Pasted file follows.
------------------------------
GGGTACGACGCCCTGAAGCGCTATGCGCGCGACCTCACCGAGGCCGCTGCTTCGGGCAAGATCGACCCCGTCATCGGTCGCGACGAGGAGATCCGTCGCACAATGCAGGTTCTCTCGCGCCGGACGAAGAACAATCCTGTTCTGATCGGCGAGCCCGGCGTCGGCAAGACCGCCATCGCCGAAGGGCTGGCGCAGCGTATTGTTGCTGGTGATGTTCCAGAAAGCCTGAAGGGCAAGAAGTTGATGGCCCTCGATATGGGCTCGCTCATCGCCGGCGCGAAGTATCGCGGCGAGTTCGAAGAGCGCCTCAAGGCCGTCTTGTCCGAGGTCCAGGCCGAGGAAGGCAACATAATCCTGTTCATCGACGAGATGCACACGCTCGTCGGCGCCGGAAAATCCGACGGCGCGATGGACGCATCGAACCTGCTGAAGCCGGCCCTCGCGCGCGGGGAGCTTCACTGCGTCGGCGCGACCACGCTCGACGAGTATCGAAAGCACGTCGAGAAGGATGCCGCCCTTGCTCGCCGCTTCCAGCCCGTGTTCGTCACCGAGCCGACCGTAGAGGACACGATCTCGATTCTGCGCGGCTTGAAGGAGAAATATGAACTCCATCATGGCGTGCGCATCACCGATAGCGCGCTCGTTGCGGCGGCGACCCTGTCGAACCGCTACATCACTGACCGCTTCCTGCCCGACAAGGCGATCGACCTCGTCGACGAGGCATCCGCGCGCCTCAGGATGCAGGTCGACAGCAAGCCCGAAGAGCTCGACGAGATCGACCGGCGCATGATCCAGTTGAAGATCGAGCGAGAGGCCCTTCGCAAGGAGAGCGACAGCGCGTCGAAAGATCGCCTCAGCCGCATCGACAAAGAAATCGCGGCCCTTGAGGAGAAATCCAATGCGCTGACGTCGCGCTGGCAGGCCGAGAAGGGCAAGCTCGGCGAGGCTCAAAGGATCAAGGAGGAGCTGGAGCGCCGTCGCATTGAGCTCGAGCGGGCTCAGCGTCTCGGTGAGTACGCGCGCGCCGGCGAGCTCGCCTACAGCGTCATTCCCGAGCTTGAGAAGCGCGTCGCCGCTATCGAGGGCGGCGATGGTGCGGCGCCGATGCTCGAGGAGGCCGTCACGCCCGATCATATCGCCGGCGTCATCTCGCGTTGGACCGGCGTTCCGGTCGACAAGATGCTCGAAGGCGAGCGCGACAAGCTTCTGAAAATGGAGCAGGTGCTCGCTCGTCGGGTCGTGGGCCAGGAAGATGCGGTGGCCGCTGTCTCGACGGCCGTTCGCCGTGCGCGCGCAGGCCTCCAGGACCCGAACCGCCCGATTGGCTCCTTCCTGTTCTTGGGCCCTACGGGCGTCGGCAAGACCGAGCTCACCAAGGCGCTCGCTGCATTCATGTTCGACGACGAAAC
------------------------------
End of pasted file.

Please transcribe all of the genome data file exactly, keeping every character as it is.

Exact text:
GGGTACGACGCCCTGAAGCGCTATGCGCGCGACCTCACCGAGGCCGCTGCTTCGGGCAAGATCGACCCCGTCATCGGTCGCGACGAGGAGATCCGTCGCACAATGCAGGTTCTCTCGCGCCGGACGAAGAACAATCCTGTTCTGATCGGCGAGCCCGGCGTCGGCAAGACCGCCATCGCCGAAGGGCTGGCGCAGCGTATTGTTGCTGGTGATGTTCCAGAAAGCCTGAAGGGCAAGAAGTTGATGGCCCTCGATATGGGCTCGCTCATCGCCGGCGCGAAGTATCGCGGCGAGTTCGAAGAGCGCCTCAAGGCCGTCTTGTCCGAGGTCCAGGCCGAGGAAGGCAACATAATCCTGTTCATCGACGAGATGCACACGCTCGTCGGCGCCGGAAAATCCGACGGCGCGATGGACGCATCGAACCTGCTGAAGCCGGCCCTCGCGCGCGGGGAGCTTCACTGCGTCGGCGCGACCACGCTCGACGAGTATCGAAAGCACGTCGAGAAGGATGCCGCCCTTGCTCGCCGCTTCCAGCCCGTGTTCGTCACCGAGCCGACCGTAGAGGACACGATCTCGATTCTGCGCGGCTTGAAGGAGAAATATGAACTCCATCATGGCGTGCGCATCACCGATAGCGCGCTCGTTGCGGCGGCGACCCTGTCGAACCGCTACATCACTGACCGCTTCCTGCCCGACAAGGCGATCGACCTCGTCGACGAGGCATCCGCGCGCCTCAGGATGCAGGTCGACAGCAAGCCCGAAGAGCTCGACGAGATCGACCGGCGCATGATCCAGTTGAAGATCGAGCGAGAGGCCCTTCGCAAGGAGAGCGACAGCGCGTCGAAAGATCGCCTCAGCCGCATCGACAAAGAAATCGCGGCCCTTGAGGAGAAATCCAATGCGCTGACGTCGCGCTGGCAGGCCGAGAAGGGCAAGCTCGGCGAGGCTCAAAGGATCAAGGAGGAGCTGGAGCGCCGTCGCATTGAGCTCGAGCGGGCTCAGCGTCTCGGTGAGTACGCGCGCGCCGGCGAGCTCGCCTACAGCGTCATTCCCGAGCTTGAGAAGCGCGTCGCCGCTATCGAGGGCGGCGATGGTGCGGCGCCGATGCTCGAGGAGGCCGTCACGCCCGATCATATCGCCGGCGTCATCTCGCGTTGGACCGGCGTTCCGGTCGACAAGATGCTCGAAGGCGAGCGCGACAAGCTTCTGAAAATGGAGCAGGTGCTCGCTCGTCGGGTCGTGGGCCAGGAAGATGCGGTGGCCGCTGTCTCGACGGCCGTTCGCCGTGCGCGCGCAGGCCTCCAGGACCCGAACCGCCCGATTGGCTCCTTCCTGTTCTTGGGCCCTACGGGCGTCGGCAAGACCGAGCTCACCAAGGCGCTCGCTGCATTCATGTTCGACGACGAAAC